Out of Africa and Back Again? Dec 16, 2017 19:09:42 GMT
Post by Admin on Dec 16, 2017 19:09:42 GMT
If you live outside of Africa, up to 4 percent of your early family tree might be made up of Neanderthal cousins. Residents of Pacific islands like Fiji have 5 percent Denisovan heritage on average. Denisovans are a hominin species discovered only nine years ago in research published in Nature.
The authors of the new report argue that the key to unwrapping the human origin story is investigation beyond pure archaeology.
“What we are seeing in the behavioral record is that the spread of so-called modern human behaviors did not occur in a simple time-transgressive process from west to east,” another of the report's authors, anthropologist Christopher Bae, writes. “Ecological variation needs to be considered in concert with behavioral variation between the different hominin populations."
Katerina Douka, a researcher in archaeological science, and another of the report's authors, adds: "There have been an increasing number of multidisciplinary research programs launched in Asia over the past few decades. The information that is being reported is helping to fill in the gaps in the evolutionary records."
The peopling of Asia
In recent years, there has been increasing focus on the paleoanthropology of Asia, particularly the migration patterns of early modern humans as they spread out of Africa. Bae et al. review the current state of the Late Pleistocene Asian human evolutionary record from archaeology, hominin paleontology, geochronology, genetics, and paleoclimatology. They evaluate single versus multiple dispersal models and southern versus the northern dispersal routes across the Asian continent. They also review behavioral and environmental variability and how these may have affected modern human dispersals and interactions with indigenous populations.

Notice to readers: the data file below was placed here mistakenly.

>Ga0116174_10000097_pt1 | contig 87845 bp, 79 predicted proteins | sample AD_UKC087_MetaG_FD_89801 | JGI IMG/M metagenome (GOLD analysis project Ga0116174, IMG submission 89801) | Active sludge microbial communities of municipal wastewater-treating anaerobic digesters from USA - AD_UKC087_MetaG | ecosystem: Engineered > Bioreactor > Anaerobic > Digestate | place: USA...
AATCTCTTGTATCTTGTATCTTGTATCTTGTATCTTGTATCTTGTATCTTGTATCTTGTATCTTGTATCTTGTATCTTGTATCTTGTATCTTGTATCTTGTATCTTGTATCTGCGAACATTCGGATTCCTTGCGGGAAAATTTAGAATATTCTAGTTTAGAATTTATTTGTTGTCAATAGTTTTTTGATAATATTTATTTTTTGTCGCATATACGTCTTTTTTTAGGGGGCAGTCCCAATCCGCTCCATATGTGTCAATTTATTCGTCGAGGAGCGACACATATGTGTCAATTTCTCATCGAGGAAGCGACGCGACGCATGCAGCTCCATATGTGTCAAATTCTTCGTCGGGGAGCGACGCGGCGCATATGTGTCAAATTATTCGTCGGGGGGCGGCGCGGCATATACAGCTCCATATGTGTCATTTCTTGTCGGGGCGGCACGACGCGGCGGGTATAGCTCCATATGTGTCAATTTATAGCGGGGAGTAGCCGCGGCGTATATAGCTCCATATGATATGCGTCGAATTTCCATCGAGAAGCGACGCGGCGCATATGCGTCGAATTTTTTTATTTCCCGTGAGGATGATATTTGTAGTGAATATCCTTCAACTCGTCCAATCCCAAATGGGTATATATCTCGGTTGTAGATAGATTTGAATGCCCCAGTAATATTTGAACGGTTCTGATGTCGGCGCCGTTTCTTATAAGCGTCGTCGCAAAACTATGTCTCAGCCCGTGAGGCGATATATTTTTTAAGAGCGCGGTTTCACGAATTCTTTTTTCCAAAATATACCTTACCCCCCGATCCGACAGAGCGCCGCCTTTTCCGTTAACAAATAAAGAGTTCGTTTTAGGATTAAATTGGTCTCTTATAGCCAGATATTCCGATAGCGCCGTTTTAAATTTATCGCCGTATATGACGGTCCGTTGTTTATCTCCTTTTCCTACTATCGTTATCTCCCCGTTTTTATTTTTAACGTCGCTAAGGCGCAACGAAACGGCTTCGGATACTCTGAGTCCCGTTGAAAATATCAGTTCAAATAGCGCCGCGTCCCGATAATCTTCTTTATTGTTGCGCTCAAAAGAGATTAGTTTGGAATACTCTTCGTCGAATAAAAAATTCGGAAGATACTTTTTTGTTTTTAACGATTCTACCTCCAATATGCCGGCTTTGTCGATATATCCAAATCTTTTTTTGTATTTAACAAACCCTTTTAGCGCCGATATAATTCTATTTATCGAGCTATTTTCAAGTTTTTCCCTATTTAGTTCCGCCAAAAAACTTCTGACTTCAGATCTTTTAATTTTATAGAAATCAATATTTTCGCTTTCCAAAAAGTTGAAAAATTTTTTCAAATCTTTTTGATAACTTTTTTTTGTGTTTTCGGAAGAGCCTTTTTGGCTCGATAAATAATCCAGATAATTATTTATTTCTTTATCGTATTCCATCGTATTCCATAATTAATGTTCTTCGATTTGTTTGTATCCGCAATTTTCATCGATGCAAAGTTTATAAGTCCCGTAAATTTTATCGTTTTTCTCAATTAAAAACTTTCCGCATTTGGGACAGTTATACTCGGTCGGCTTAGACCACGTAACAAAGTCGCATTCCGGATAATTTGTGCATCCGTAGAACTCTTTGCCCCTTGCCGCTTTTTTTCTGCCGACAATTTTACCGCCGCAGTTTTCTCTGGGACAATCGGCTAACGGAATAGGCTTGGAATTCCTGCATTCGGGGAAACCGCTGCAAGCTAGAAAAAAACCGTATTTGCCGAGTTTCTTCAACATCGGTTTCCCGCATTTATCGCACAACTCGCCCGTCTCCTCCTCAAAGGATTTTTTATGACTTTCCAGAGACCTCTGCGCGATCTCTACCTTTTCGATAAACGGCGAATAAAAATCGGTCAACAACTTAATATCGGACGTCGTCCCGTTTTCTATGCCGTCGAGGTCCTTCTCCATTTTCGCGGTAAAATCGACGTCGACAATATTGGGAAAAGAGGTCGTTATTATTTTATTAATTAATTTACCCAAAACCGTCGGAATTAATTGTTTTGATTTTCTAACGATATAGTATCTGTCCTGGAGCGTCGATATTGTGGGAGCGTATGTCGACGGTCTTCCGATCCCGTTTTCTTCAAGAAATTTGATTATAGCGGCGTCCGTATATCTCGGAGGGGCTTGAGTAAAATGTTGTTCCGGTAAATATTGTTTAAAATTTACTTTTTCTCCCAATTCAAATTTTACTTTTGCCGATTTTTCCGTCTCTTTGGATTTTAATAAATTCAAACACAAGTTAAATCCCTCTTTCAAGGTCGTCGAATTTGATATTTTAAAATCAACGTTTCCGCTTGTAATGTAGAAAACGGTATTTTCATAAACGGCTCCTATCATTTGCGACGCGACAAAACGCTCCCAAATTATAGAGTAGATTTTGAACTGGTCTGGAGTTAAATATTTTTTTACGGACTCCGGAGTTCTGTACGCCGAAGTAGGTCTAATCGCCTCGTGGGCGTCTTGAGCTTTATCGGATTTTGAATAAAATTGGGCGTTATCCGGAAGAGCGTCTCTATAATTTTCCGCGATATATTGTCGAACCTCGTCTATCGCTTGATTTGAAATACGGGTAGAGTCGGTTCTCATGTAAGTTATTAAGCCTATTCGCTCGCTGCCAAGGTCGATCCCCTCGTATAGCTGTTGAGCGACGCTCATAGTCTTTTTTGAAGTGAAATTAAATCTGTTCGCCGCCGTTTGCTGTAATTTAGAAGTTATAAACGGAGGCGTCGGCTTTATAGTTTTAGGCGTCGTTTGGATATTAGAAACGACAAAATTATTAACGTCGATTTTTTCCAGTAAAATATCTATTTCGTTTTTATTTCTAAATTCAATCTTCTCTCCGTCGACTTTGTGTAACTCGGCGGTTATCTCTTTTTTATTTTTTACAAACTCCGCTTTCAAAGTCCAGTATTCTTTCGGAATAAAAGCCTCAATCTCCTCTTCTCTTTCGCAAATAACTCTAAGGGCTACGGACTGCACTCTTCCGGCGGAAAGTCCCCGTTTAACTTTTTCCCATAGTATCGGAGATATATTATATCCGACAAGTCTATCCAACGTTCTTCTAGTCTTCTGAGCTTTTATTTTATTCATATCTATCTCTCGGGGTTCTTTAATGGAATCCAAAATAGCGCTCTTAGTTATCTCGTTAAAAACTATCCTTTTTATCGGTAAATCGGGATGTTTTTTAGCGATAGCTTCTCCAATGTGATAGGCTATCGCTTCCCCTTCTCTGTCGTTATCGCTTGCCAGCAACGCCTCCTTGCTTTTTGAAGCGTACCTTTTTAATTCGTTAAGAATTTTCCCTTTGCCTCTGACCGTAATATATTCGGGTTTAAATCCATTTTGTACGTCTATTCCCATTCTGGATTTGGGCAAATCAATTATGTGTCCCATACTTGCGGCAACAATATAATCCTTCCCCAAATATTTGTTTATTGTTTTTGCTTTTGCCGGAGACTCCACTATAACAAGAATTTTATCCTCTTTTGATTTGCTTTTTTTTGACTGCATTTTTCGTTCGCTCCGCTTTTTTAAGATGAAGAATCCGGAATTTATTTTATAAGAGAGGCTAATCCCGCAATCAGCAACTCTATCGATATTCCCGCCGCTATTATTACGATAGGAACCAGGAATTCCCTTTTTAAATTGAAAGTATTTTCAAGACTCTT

The earliest fossils of Homo sapiens are located in Africa and dated to the late Middle Pleistocene. At some point later, modern humans dispersed into Asia and reached the far-away locales of Europe, Australia, and eventually the Americas. Given that Neandertals, Denisovans, mid-Pleistocene Homo, and H. floresiensis were present in Asia before the appearance of modern humans, the timing and nature of the spread of modern humans across Eurasia continue to be subjects of intense debate. For instance, did modern humans replace the indigenous populations when moving into new regions? Alternatively, did population contact and interbreeding occur regularly? In terms of behavior, did technological innovations and symbolism facilitate dispersals of modern humans? For example, it is often assumed that only modern humans were capable of using watercraft and navigating to distant locations such as Australia and the Japanese archipelago—destinations that would not have been visible to the naked eye from the departure points, even during glacial stages when sea levels would have been much lower. Moreover, what role did major climatic fluctuations and environmental events (e.g., the Toba volcanic super-eruption) play in the dispersal of modern humans across Asia? Did extirpations of groups occur regularly, and did extinctions of populations take place? Questions such as these are paramount in understanding hominin evolution and Late Pleistocene Asian paleoanthropology.
An increasing number of multidisciplinary field and laboratory projects focused on archaeological sites and fossil localities from different areas of Asia are producing important findings, allowing researchers to address key evolutionary questions that have long perplexed the field. For instance, technological advances have increased our ability to successfully collect ancient DNA from hominin fossils, providing proof that interbreeding occurred on a somewhat regular basis. New finds of H. sapiens fossils, with increasingly secure dating associations, are emerging in different areas of Asia, some seemingly from the first half of the Late Pleistocene. Cultural variability discerned from archaeological studies indicates that modern human behaviors did not simply spread across Asia in a time-transgressive pattern. This regional variation, which is particularly distinct in Southeast Asia, could be related at least in part to environmental and ecological variation (e.g., Palearctic versus Oriental biogeographic zones).
Recent findings from archaeology, hominin paleontology, geochronology, and genetics indicate that the strict “out of Africa” model, which posits that there was only a single dispersal into Eurasia at ~60,000 years ago, is in need of revision. In particular, a multiple-dispersal model, perhaps beginning at the advent of the Late Pleistocene, needs to be examined more closely. An increasingly robust record from Late Pleistocene Asian paleoanthropology is helping to build and establish new views about the origin and dispersal of modern humans.